At first, you might wonder why a small planter of hops, complete with trellis, sits on a windowsill at Rep. Peter DeFazio (D-Ore) office on Capitol Hill.
These certified organic hops once called Chico, California, home. They were planted with the intention of becoming a bittering agent in one of Sierra Nevada Brewing Company’s beers. However, after brewery spokesman Bill Manley learned that President Obama had supported homebrewing by the White House staff, he approached his boss, Ken Grossman, founder and president of Sierra Nevada, with an idea.
In addition to bringing homebrewing back to the people’s house, the Obama’s also planted a garden on the south lawn shortly after taking residence. What if, Manley suggested, the brewery sent them some hops to plant in the garden, with the intention of them being used in a future White House homebrew.
Grossman liked the idea, and reached out to DeFazio, a champion of the House Small Brewer’s Caucus. The congressman too liked the idea, and arrangements were made for the cascade hops to make the trip east. They were packaged, along with their certified organic soil, in a pot with a trellis to match.
Clearly, this was a great idea and a perfect way to promote America’s small and independent craft brewers.
“Then we ran into the Secret Service bureaucracy,” DeFazio recalled. “Somehow they think that somewhere in that soil Ken has planted something that might be the demise of Democracy.”
It turns out the Secret Service would have been glad to accept them, but would have had to immediately destroy the hops because they came in soil, something that is apparently on the security no-no list.
Things have clearly come a long way since the days when presidents like George Washington and Thomas Jefferson were known and noted homebrewers. Over time, beer fell out of fashion with other Commanders-in-Chief. That is until Barack Obama took office in 2009, and brought with him a sudsy renaissance to the nation’s capitol.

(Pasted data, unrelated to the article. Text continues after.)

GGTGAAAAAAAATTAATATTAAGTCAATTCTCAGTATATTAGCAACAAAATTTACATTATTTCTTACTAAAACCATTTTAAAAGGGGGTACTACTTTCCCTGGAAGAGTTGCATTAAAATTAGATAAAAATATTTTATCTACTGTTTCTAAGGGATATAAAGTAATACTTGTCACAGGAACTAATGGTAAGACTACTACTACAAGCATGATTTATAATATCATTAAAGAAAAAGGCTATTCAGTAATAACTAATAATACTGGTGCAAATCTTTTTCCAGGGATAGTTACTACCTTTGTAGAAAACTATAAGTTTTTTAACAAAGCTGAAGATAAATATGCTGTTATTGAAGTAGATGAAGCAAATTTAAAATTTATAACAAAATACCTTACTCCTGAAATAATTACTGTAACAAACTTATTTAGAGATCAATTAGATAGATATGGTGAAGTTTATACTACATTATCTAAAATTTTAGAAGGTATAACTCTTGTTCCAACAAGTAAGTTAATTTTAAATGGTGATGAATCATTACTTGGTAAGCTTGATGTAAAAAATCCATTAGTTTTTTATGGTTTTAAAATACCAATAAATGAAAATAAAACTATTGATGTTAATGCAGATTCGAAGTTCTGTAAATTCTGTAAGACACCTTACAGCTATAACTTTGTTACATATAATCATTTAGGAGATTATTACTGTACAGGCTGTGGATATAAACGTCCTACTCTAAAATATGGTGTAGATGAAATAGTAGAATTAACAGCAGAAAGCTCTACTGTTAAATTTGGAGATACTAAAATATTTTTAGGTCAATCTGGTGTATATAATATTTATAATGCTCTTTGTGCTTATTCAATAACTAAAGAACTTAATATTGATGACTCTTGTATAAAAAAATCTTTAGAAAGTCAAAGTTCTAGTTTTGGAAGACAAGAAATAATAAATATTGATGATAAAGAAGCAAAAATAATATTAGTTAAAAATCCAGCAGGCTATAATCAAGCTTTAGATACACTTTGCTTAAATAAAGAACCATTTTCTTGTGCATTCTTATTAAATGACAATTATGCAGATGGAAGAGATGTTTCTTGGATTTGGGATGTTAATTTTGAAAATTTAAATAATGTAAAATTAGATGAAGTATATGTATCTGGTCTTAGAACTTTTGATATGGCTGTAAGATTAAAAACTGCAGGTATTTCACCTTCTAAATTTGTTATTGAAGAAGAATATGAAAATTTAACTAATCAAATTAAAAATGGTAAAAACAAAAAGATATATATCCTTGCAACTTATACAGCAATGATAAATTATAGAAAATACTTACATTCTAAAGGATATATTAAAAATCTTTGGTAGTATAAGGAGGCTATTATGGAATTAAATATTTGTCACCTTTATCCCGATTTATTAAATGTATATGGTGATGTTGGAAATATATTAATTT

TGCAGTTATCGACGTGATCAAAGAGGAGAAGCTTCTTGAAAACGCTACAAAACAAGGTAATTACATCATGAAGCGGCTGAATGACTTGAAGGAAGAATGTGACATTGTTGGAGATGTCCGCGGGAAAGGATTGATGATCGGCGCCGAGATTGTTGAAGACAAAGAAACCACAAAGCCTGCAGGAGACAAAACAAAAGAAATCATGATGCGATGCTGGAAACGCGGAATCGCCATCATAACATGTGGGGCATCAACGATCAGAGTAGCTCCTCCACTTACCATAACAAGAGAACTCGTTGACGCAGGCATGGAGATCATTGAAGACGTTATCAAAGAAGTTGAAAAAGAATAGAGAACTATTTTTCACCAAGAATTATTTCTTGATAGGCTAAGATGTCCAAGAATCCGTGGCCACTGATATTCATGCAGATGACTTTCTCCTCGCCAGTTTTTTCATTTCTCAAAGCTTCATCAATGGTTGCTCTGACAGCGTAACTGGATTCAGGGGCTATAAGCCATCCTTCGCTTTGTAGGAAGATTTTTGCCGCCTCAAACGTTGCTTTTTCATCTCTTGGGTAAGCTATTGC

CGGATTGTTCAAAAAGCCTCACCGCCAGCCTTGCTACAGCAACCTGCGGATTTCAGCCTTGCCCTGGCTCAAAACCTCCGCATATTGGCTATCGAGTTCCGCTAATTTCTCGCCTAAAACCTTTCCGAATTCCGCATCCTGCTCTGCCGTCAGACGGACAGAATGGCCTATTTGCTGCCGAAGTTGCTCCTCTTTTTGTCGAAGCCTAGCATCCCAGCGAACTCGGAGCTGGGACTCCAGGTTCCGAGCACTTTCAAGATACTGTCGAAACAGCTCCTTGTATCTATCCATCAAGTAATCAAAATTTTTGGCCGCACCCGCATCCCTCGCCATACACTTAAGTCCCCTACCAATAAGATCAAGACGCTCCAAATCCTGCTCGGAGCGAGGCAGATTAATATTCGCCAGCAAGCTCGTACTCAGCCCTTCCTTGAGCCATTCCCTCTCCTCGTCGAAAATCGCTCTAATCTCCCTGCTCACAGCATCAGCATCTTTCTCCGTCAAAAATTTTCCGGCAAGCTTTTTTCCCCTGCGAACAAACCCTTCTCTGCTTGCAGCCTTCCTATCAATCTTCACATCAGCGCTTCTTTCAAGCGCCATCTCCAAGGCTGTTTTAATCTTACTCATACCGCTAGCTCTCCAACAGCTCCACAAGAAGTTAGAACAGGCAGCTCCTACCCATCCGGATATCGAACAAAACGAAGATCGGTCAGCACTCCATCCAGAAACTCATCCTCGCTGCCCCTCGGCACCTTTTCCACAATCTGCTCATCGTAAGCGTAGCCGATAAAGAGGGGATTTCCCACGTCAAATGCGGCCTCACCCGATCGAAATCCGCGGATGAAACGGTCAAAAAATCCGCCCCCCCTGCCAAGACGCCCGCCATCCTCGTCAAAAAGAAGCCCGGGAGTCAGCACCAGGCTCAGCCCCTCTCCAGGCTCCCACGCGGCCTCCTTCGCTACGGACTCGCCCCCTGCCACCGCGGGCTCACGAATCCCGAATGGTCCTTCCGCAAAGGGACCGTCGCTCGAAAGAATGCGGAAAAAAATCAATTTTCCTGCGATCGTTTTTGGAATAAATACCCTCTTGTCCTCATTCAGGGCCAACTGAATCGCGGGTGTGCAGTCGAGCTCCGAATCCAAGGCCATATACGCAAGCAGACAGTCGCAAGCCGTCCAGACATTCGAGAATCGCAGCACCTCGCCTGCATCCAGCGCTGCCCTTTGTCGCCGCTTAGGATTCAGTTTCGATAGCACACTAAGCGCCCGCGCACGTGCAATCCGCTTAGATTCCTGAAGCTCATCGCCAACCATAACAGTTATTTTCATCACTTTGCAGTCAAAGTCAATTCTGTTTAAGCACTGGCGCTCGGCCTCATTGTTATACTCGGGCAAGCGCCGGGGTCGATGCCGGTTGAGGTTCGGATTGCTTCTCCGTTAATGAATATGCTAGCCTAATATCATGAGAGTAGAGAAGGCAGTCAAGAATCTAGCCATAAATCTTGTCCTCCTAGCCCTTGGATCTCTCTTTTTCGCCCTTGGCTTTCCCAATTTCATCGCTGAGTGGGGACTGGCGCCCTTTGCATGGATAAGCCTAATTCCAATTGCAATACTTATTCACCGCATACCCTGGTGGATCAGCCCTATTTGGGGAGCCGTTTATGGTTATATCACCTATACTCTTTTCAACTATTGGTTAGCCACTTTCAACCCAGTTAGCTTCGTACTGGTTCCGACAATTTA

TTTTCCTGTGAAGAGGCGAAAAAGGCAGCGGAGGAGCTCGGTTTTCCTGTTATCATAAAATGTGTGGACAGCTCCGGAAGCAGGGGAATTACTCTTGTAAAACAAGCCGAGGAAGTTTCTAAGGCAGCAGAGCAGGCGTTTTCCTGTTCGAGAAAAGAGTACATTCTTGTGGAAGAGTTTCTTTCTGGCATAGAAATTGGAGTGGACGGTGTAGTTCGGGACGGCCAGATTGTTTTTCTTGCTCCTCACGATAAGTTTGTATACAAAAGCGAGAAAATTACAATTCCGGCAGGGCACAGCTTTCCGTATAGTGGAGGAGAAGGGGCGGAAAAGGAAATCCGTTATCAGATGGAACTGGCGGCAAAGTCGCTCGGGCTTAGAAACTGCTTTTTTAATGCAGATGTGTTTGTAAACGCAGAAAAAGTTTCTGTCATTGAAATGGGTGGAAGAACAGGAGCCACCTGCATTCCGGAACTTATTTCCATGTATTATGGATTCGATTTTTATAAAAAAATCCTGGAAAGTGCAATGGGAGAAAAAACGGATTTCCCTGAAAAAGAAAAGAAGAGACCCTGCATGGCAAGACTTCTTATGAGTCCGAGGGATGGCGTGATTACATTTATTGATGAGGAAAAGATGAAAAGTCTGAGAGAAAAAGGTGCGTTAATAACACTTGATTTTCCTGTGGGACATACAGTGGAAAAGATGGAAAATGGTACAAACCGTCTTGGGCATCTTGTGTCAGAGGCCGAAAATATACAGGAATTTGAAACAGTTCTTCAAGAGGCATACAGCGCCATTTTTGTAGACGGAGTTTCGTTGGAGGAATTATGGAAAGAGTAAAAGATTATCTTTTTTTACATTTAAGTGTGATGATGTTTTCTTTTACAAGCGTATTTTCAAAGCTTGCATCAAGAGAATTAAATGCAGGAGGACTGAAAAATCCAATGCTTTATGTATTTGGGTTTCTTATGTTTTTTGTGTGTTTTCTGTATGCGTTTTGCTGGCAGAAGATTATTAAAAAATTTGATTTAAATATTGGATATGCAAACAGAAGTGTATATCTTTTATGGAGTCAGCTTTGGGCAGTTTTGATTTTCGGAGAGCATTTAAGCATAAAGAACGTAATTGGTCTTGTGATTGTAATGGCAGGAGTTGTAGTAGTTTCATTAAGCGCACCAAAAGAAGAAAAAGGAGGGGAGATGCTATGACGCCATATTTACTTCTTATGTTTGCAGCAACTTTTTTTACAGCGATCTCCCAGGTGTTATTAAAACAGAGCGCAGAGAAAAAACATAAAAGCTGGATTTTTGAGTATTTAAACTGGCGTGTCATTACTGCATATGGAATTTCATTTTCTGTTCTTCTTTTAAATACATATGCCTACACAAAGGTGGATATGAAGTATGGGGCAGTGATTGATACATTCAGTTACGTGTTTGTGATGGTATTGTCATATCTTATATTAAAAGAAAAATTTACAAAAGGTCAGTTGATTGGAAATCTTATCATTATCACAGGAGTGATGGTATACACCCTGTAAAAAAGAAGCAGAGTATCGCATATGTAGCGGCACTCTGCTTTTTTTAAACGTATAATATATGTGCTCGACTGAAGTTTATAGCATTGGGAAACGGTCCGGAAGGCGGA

On the campaign trail, candidate Obama visited breweries, was not shy about drinking local beer, and routinely talked about the benefits of small businesses, like craft breweries.
During the Super Bowl, the Obama’s earned headlines when it was revealed they served a homebrew, brewed by a White House chef, with honey collected from the White House garden. The hearts of homebrewers and craft beer lovers swelled with pride.
For now, the Obama’s would-be hops sit on the congressman’s windowsill and wait for a new home. Last week, in a telephone conversation with DeFazio, he said his office was speaking with the United States Department of Agriculture in the hopes that they would offer the rhizomes a permanent home in their garden on the National Mall.
Should they be planted on government land? DeFazio said he thinks it is a step towards more recognition that craft beer is a diverse industry.
“We’re making a little progress in Washington, D.C.,” said DeFazio.
Meanwhile, Grossman confirmed new rhizomes—sans soil—are being readied to leave Chico, hopefully meeting Secret Service standards. The goal for these hops to find a home on White House grounds still remains.
Grossman seemed amused when asked about the prospect of having his hops grown at the president’s residence.
“It never crossed my mind that a president would want to brew his own beer,” he said. “It feels great; I hope we get to brew some beer with them.”
John Holl, a frequent contributor to CraftBeer.com, lives in New Jersey. His first book, Indiana Breweries will be published in April 2011. He occasionally blogs on his website, BeerBriefing.com He can be reached at JohnHoll@gmail.com or via twitter @John_Holl.